Stourton Parva, Lincolnshire
|Died||10 July 1761 (aged 74–75)|
|Allegiance||Kingdom of Great Britain|
|Years of service||1708–1761|
|Rank||Admiral of the Fleet|
Admiral of the Fleet George Clinton (c. 1686 – 10 July 1761) was a Royal Navy officer and politician. Benefiting from the patronage of Thomas Pelham-Holles, 1st Duke of Newcastle, he served as a naval captain during the 1720s and 1730s.
Clinton went on to be Governor of the Colony of Newfoundland, Commodore and Commander-in-Chief of the Mediterranean Fleet and then Governor of the Province of New York where he had to deal with the threat of a French attack during King George's War. He could not cope with the liberal politicians of the New York assembly who were led by James De Lancey and resigned in 1753.
Born the second son of Francis Clinton, 6th Earl of Lincoln, and Susan Clinton (née Penninston), Clinton joined the Royal Navy in 1708 during the War of the Spanish Succession. Clinton enjoyed the patronage of Thomas Pelham-Holles, 1st Duke of Newcastle, who was his sister-in-law's brother, and, having been promoted to captain on 16 June 1716, he was given command of the fifth-rate HMS Speedwell. He transferred to the command of the fourth-rate HMS Monck in 1720 and served in the Baltic Sea under Admiral Sir John Norris: the ship was lost during the return journey to England, but Clinton was acquitted at the subsequent court-martial. He was given command of the fourth-rate HMS Nottingham in 1721 and sailed to the Baltic Sea to carry out patrols before returning home again in 1722.
After four years of inactivity, Clinton was given command of the fourth-rate HMS Colchester in the Mediterranean Sea in 1726 and saw action escorting merchant shipping, attacking Spanish batteries and blockading the Spanish coast before transferred to the command of the fourth-rate HMS Sunderland in July 1727. In 1732, Clinton was appointed commodore of a squadron of ships which was despatched to Newfoundland where he also became governor of the colony. In that role he supervised the newly appointed local magistrates and protected the local fishing industry.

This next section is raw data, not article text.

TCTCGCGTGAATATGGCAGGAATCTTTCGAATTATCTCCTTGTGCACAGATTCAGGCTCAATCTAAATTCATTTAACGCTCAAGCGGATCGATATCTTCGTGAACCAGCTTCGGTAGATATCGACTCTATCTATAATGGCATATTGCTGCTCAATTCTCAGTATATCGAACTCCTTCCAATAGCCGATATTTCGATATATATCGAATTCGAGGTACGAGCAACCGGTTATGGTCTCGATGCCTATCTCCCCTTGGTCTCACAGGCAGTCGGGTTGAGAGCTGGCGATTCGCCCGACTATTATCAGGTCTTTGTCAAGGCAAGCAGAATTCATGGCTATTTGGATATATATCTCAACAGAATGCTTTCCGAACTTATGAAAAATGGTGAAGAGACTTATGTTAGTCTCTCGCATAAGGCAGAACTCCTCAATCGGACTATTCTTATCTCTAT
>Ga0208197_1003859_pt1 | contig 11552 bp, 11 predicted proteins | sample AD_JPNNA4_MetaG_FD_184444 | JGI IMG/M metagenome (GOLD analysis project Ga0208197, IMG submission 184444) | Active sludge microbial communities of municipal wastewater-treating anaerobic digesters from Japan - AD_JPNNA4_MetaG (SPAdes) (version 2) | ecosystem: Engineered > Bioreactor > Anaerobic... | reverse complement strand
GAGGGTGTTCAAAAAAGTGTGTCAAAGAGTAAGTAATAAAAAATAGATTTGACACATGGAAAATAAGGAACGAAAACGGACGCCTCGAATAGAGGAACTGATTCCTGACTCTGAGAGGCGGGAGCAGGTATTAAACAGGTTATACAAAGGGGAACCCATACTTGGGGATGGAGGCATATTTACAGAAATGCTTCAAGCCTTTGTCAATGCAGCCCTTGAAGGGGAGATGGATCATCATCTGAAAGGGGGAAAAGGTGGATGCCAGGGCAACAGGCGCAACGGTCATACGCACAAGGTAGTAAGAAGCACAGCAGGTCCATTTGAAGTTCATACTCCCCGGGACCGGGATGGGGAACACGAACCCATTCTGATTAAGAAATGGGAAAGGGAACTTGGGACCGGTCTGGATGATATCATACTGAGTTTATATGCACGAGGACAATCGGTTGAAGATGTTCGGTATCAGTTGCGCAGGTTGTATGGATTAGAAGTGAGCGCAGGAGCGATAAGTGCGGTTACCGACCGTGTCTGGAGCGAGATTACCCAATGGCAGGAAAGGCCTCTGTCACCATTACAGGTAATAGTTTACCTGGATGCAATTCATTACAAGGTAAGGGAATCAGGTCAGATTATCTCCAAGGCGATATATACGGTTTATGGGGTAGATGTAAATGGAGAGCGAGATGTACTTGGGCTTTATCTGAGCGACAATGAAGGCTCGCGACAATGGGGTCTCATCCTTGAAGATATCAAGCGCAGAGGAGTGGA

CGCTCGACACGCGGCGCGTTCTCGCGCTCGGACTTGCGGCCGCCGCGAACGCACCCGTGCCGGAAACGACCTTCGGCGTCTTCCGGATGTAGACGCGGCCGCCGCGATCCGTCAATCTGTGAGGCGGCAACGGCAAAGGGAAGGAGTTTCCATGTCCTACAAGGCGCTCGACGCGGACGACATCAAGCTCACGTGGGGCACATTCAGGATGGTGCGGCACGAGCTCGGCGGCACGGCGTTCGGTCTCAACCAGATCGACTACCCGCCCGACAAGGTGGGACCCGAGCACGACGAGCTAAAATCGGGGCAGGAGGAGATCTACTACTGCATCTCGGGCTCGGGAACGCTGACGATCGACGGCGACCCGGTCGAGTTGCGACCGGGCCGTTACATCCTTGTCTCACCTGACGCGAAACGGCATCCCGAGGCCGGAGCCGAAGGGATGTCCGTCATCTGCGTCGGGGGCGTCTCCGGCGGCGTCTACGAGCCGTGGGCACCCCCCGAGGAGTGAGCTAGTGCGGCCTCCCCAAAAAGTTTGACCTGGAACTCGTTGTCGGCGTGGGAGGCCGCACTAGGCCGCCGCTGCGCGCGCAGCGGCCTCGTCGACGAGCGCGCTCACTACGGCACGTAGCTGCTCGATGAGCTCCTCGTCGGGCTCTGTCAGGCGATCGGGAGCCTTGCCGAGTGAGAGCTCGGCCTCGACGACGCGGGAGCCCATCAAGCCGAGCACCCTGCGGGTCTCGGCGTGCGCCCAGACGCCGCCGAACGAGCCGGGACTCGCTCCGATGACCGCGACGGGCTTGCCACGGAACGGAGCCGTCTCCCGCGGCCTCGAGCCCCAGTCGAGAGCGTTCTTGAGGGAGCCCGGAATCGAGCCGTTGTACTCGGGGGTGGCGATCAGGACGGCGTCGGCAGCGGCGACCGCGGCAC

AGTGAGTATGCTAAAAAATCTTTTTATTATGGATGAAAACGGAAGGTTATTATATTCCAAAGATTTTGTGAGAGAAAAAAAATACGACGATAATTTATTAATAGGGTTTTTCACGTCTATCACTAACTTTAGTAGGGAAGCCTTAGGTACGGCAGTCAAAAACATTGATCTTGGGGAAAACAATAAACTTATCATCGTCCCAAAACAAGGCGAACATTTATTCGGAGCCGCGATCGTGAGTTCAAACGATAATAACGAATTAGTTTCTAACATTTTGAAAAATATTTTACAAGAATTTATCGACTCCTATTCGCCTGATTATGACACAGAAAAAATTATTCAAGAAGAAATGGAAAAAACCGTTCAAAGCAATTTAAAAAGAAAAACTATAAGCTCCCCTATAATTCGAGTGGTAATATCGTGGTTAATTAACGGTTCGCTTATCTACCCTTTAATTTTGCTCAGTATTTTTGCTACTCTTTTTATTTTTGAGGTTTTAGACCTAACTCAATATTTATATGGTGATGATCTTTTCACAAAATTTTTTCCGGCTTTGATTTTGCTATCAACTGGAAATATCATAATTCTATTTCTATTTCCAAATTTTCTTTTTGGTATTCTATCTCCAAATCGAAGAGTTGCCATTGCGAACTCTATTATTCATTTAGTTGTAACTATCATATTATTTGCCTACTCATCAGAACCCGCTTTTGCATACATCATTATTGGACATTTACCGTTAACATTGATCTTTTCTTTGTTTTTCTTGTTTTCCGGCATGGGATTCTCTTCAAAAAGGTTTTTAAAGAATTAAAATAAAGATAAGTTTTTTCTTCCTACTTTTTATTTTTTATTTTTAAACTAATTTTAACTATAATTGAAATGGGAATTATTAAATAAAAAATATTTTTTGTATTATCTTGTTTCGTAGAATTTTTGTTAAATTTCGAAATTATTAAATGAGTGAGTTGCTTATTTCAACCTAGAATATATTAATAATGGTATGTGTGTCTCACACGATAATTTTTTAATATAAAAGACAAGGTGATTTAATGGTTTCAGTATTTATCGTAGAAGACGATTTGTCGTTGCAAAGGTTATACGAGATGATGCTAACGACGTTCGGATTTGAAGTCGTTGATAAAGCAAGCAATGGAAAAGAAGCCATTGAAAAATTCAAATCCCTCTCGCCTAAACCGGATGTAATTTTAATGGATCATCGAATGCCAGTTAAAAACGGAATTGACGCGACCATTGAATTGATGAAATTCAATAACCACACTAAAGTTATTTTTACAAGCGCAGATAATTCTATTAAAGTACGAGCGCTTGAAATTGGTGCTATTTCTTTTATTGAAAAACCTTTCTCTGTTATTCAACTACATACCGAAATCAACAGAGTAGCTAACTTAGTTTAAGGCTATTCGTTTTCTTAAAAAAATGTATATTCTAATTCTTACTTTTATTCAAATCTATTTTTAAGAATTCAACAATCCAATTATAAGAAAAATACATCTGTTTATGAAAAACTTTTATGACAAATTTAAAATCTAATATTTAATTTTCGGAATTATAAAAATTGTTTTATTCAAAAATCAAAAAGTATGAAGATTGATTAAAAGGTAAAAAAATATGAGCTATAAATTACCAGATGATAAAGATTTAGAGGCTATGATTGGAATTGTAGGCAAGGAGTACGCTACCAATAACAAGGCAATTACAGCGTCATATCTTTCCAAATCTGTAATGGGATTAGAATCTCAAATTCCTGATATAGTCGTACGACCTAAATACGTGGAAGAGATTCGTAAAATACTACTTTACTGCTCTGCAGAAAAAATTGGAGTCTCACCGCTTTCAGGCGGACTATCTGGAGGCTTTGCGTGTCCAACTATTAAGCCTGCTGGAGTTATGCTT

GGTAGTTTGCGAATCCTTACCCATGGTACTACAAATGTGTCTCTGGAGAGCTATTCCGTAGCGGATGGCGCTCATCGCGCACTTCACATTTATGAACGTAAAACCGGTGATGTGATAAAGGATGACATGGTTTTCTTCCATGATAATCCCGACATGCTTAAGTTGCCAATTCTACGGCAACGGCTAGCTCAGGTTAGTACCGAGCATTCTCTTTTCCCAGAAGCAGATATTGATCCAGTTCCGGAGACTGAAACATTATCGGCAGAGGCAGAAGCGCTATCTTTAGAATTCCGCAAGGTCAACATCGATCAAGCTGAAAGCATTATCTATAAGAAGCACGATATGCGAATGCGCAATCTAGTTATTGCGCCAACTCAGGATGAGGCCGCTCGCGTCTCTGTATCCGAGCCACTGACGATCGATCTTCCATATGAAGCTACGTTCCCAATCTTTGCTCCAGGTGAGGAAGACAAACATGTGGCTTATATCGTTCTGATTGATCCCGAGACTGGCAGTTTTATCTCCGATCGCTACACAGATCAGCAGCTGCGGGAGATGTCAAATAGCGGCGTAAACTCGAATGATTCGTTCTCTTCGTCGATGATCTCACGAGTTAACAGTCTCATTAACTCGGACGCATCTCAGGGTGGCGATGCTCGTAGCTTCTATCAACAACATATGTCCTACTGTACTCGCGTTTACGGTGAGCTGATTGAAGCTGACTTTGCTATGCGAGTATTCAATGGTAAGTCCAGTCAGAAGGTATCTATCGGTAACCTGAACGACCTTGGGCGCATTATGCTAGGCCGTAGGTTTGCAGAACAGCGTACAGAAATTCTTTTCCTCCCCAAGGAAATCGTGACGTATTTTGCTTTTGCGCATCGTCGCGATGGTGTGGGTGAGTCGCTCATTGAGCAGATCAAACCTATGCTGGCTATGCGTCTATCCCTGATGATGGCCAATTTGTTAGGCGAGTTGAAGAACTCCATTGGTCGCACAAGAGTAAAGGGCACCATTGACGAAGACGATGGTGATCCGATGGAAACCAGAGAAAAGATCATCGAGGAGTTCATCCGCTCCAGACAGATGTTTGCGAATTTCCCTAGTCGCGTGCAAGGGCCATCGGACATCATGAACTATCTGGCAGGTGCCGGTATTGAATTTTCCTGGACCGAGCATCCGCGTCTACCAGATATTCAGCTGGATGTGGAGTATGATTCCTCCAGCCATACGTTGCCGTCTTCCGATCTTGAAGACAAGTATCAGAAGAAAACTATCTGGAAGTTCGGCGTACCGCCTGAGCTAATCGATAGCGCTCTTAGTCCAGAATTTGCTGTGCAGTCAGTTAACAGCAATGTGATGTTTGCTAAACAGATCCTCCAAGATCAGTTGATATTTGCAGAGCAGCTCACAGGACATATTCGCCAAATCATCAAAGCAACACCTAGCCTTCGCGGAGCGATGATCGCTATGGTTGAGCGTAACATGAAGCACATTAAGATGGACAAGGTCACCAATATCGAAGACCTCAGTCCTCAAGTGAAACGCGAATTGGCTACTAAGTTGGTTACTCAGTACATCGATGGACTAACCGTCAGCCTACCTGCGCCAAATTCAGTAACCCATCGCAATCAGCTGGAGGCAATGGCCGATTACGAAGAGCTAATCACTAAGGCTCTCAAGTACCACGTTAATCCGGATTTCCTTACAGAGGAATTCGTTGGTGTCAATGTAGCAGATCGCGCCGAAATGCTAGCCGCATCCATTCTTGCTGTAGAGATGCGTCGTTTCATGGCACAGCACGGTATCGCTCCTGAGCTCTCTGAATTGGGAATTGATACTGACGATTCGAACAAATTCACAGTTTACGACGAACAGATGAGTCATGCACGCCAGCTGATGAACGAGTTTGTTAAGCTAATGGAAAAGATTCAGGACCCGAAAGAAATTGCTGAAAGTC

Clinton took command of the second-rate HMS Namur as flag captain to Admiral Sir Charles Wager in June 1732 and then transferred to the command of the third-rate HMS Berwick in the Channel Fleet in 1734. He went on to be Commodore and Commander-in-Chief of the Mediterranean Fleet in 1736 but, with the War of Jenkins' Ear looming, he stepped down to take command of the third-rate HMS Expedition in 1739 and of the second-rate HMS St Michael in 1740 during the War of the Austrian Succession.
Governor of New York
Heavily in debt, Clinton lobbied the Duke of Newcastle for profitable employment as an American governor: he was appointed Governor of the Province of New York in July 1741 and arrived in New York in September 1743 to take up his position. Promoted to rear-admiral on 10 December 1743 and vice-admiral on 23 June 1744, he sought to protect New York's northern border from attack by the French: however liberal members of the New York assembly resisted his proposals as they wanted to maintain trade links with the French and with the Native Americans who were under French influence.